Unfortunately, my list with such examples is long and they all point to the same observation. I do not think that the integrity risks in the current situation come from outside of the education system and from the external service providers such as the phone or software companies. For the most part, these risks emerge from the education sector itself, as they always did. This also means that it is up to all of us to do something about them, perhaps by using this crisis as a trigger to address some of the long-standing problems in our schools and universities.

The lock-down that the countries adopted at various degree limit the free movement of researchers, experts, reporters, NGOs, and other stakeholders who cannot go on the field and therefore to schools, with less control mechanisms operating. Could this situation foster a thriving environment for ethical violations and what could be done to prevent them?

This is an excellent question and it links to the previous question about the rapid proliferation of services provided to public education institutions by private actors, which I realise was left unanswered.

The current situation can be a source of integrity risks, indeed. It is a situation in which the procurement of goods and services has again become the focal point in the preoccupation of schools, education authorities, and the donor community with the crisis. At the same time, under the disguise or urgency and emergency the crisis seems to have neutralized most of the mechanisms of participatory governance and public control in education, many of which were hard-fought by individuals and civil society over the course of decades since the fall of communism. This is partly due to a design flaw in the participation and accountability arrangements themselves, which were never meant to function as safeguards in a context of social distancing and virtual decision-making.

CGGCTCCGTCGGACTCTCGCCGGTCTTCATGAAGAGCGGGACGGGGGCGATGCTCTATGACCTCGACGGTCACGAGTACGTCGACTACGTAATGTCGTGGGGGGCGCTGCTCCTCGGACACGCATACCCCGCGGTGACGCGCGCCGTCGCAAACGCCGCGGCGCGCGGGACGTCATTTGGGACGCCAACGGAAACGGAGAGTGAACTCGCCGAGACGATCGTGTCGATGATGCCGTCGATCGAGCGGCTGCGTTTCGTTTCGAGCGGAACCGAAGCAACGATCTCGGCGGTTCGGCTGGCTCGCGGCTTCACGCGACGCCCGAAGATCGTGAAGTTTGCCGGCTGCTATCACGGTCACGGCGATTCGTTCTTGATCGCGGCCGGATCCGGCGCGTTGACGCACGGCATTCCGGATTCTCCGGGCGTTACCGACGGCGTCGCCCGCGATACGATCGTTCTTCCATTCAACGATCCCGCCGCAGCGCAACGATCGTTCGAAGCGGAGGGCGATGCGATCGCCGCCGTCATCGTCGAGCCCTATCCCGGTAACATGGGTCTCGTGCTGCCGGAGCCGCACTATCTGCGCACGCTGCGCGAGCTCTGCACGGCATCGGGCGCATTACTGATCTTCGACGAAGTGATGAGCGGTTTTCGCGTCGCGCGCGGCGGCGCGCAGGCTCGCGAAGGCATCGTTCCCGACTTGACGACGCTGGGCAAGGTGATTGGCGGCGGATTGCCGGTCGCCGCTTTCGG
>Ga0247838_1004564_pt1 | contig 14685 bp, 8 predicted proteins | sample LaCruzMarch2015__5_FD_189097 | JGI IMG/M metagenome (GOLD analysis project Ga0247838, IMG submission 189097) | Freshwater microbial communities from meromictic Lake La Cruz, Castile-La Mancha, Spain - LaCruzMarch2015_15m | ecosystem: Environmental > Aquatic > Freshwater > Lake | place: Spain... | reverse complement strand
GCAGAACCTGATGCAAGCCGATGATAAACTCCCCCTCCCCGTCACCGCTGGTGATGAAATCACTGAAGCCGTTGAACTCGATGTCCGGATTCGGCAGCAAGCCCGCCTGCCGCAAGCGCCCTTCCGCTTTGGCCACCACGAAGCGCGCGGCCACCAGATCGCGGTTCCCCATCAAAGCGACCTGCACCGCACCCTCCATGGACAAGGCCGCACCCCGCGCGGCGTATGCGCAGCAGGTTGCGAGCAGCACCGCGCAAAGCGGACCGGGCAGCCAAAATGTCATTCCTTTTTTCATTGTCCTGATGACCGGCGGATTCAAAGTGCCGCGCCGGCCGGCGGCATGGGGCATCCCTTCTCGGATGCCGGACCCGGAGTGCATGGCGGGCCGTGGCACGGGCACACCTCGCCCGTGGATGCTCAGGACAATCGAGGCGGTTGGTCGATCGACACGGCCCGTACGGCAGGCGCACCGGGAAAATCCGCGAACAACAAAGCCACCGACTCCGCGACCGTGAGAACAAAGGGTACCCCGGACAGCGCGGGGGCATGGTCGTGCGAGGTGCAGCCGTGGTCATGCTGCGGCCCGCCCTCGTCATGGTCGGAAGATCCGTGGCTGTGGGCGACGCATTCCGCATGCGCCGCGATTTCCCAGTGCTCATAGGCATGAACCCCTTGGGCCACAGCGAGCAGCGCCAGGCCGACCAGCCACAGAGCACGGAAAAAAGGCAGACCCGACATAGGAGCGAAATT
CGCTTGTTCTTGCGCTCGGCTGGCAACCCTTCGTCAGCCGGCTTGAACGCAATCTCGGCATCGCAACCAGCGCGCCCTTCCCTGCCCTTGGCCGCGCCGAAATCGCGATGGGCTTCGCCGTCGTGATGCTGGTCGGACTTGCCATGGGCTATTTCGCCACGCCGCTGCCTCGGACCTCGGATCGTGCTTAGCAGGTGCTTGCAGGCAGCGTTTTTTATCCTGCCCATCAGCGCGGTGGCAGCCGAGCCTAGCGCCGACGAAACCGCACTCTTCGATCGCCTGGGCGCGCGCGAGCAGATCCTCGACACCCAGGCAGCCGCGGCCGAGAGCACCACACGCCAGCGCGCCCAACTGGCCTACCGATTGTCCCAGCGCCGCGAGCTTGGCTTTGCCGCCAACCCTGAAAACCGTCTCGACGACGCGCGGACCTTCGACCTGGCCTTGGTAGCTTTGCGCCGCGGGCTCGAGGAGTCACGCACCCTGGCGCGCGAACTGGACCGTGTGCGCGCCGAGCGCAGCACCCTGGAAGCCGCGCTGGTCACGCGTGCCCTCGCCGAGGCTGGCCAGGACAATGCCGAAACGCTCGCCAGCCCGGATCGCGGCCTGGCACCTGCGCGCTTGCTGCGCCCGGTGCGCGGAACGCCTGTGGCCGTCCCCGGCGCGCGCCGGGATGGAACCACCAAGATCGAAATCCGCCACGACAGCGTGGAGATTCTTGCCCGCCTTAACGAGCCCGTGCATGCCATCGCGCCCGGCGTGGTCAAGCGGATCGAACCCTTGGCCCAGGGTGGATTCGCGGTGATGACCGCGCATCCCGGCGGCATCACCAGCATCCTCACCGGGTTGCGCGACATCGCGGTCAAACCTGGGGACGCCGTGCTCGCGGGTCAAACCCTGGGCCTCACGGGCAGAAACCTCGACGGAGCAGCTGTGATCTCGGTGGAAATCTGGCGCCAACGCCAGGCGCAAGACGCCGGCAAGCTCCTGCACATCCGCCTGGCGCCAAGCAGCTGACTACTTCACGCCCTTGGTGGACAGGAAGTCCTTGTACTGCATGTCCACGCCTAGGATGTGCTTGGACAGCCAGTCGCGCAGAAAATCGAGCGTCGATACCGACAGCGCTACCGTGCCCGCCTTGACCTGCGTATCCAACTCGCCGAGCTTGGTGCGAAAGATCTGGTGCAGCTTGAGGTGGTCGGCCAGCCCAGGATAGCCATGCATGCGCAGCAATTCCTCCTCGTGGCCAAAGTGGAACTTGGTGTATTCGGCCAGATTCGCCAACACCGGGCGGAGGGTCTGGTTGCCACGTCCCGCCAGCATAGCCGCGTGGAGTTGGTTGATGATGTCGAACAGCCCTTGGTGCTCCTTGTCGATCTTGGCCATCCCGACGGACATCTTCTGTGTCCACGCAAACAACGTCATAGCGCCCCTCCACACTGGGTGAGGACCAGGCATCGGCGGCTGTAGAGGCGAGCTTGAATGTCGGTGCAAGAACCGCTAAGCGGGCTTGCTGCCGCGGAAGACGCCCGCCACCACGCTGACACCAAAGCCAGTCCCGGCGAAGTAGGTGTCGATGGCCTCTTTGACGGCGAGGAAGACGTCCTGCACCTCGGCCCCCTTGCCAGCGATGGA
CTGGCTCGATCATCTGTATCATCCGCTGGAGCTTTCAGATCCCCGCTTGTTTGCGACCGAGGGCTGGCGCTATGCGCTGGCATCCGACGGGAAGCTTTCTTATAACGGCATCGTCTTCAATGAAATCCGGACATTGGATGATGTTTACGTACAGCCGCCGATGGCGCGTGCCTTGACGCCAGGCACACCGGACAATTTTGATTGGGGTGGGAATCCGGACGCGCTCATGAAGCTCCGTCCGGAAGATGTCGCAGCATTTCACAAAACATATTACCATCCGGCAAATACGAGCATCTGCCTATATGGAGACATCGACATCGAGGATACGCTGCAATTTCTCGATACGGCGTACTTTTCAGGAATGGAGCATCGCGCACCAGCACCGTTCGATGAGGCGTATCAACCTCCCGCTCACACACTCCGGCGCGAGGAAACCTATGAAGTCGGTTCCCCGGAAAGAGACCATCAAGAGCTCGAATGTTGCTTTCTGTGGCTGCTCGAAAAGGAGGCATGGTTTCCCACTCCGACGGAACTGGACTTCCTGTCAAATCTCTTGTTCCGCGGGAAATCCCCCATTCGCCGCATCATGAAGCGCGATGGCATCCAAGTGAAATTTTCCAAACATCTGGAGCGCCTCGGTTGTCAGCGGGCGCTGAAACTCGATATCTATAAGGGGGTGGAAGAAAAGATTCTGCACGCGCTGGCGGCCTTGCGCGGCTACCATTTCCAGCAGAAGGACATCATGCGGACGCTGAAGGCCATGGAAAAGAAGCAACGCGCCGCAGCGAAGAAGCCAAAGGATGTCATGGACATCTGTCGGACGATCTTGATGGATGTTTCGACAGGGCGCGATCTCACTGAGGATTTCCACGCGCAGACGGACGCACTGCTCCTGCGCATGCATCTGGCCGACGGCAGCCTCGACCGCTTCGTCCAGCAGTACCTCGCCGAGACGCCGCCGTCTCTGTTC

I am far from believing that an opportunity always makes a thief, but there should be no doubt that the policy responses of education authorities to the pandemic and the massive involvement of private actors in addressing it create a fertile ground for abuse – abuse in the form of procurement fraud, misappropriation of financial resources, and politicization of decision-making. In fact, we are already witnessing the emergence of professional environments in which it is becoming acceptable for procurement decisions to be taken without the usual scrutiny by activists and media, and in which game-changing laws and regulations are being adopted without even the appearance of stakeholder consultation.

I believe that these developments are already pulling us into a deep crisis of trust in and within education that will take plenty of effort and time to address. Driven by the seriousness of that concern and our wish to help, at our Center these days we are developing a new strand of social media research to explore the impact of pandemic-related policies on education participants.